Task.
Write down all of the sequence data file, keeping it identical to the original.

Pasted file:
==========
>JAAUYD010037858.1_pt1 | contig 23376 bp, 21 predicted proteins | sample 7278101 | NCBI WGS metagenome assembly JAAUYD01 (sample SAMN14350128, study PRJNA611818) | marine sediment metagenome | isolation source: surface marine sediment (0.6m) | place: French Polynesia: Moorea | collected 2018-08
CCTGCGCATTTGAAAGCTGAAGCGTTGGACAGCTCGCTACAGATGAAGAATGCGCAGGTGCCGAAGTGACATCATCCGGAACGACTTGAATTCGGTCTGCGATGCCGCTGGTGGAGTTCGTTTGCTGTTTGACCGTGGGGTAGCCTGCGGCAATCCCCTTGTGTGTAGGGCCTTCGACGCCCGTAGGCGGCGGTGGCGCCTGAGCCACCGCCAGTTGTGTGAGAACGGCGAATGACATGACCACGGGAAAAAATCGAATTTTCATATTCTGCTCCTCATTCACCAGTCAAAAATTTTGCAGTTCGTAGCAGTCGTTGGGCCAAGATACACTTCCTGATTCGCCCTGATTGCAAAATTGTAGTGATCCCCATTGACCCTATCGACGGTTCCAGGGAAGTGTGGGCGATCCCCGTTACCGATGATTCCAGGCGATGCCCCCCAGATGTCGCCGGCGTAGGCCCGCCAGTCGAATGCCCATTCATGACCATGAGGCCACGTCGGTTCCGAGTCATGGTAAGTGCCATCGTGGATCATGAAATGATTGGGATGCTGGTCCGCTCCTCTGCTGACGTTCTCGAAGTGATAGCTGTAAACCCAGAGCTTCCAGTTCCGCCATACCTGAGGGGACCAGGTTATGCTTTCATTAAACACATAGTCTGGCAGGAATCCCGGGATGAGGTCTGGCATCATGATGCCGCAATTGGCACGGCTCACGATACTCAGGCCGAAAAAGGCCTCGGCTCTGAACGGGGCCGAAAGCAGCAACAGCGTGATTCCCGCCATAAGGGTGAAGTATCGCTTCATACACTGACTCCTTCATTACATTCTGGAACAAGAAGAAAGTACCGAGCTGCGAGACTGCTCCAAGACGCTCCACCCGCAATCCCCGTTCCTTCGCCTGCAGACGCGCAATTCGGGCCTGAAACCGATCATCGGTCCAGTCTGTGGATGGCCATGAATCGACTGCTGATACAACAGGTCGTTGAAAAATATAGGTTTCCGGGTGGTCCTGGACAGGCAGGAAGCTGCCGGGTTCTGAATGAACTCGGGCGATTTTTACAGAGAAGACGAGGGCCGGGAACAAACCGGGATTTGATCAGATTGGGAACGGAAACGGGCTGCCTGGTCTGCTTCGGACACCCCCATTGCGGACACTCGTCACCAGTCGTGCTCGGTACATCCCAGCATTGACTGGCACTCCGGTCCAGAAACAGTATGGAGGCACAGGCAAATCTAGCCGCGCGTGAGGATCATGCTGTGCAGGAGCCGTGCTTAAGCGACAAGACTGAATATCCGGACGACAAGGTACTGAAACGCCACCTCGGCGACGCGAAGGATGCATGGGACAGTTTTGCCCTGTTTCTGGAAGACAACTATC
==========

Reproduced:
>JAAUYD010037858.1_pt1 | contig 23376 bp, 21 predicted proteins | sample 7278101 | NCBI WGS metagenome assembly JAAUYD01 (sample SAMN14350128, study PRJNA611818) | marine sediment metagenome | isolation source: surface marine sediment (0.6m) | place: French Polynesia: Moorea | collected 2018-08
CCTGCGCATTTGAAAGCTGAAGCGTTGGACAGCTCGCTACAGATGAAGAATGCGCAGGTGCCGAAGTGACATCATCCGGAACGACTTGAATTCGGTCTGCGATGCCGCTGGTGGAGTTCGTTTGCTGTTTGACCGTGGGGTAGCCTGCGGCAATCCCCTTGTGTGTAGGGCCTTCGACGCCCGTAGGCGGCGGTGGCGCCTGAGCCACCGCCAGTTGTGTGAGAACGGCGAATGACATGACCACGGGAAAAAATCGAATTTTCATATTCTGCTCCTCATTCACCAGTCAAAAATTTTGCAGTTCGTAGCAGTCGTTGGGCCAAGATACACTTCCTGATTCGCCCTGATTGCAAAATTGTAGTGATCCCCATTGACCCTATCGACGGTTCCAGGGAAGTGTGGGCGATCCCCGTTACCGATGATTCCAGGCGATGCCCCCCAGATGTCGCCGGCGTAGGCCCGCCAGTCGAATGCCCATTCATGACCATGAGGCCACGTCGGTTCCGAGTCATGGTAAGTGCCATCGTGGATCATGAAATGATTGGGATGCTGGTCCGCTCCTCTGCTGACGTTCTCGAAGTGATAGCTGTAAACCCAGAGCTTCCAGTTCCGCCATACCTGAGGGGACCAGGTTATGCTTTCATTAAACACATAGTCTGGCAGGAATCCCGGGATGAGGTCTGGCATCATGATGCCGCAATTGGCACGGCTCACGATACTCAGGCCGAAAAAGGCCTCGGCTCTGAACGGGGCCGAAAGCAGCAACAGCGTGATTCCCGCCATAAGGGTGAAGTATCGCTTCATACACTGACTCCTTCATTACATTCTGGAACAAGAAGAAAGTACCGAGCTGCGAGACTGCTCCAAGACGCTCCACCCGCAATCCCCGTTCCTTCGCCTGCAGACGCGCAATTCGGGCCTGAAACCGATCATCGGTCCAGTCTGTGGATGGCCATGAATCGACTGCTGATACAACAGGTCGTTGAAAAATATAGGTTTCCGGGTGGTCCTGGACAGGCAGGAAGCTGCCGGGTTCTGAATGAACTCGGGCGATTTTTACAGAGAAGACGAGGGCCGGGAACAAACCGGGATTTGATCAGATTGGGAACGGAAACGGGCTGCCTGGTCTGCTTCGGACACCCCCATTGCGGACACTCGTCACCAGTCGTGCTCGGTACATCCCAGCATTGACTGGCACTCCGGTCCAGAAACAGTATGGAGGCACAGGCAAATCTAGCCGCGCGTGAGGATCATGCTGTGCAGGAGCCGTGCTTAAGCGACAAGACTGAATATCCGGACGACAAGGTACTGAAACGCCACCTCGGCGACGCGAAGGATGCATGGGACAGTTTTGCCCTGTTTCTGGAAGACAACTATC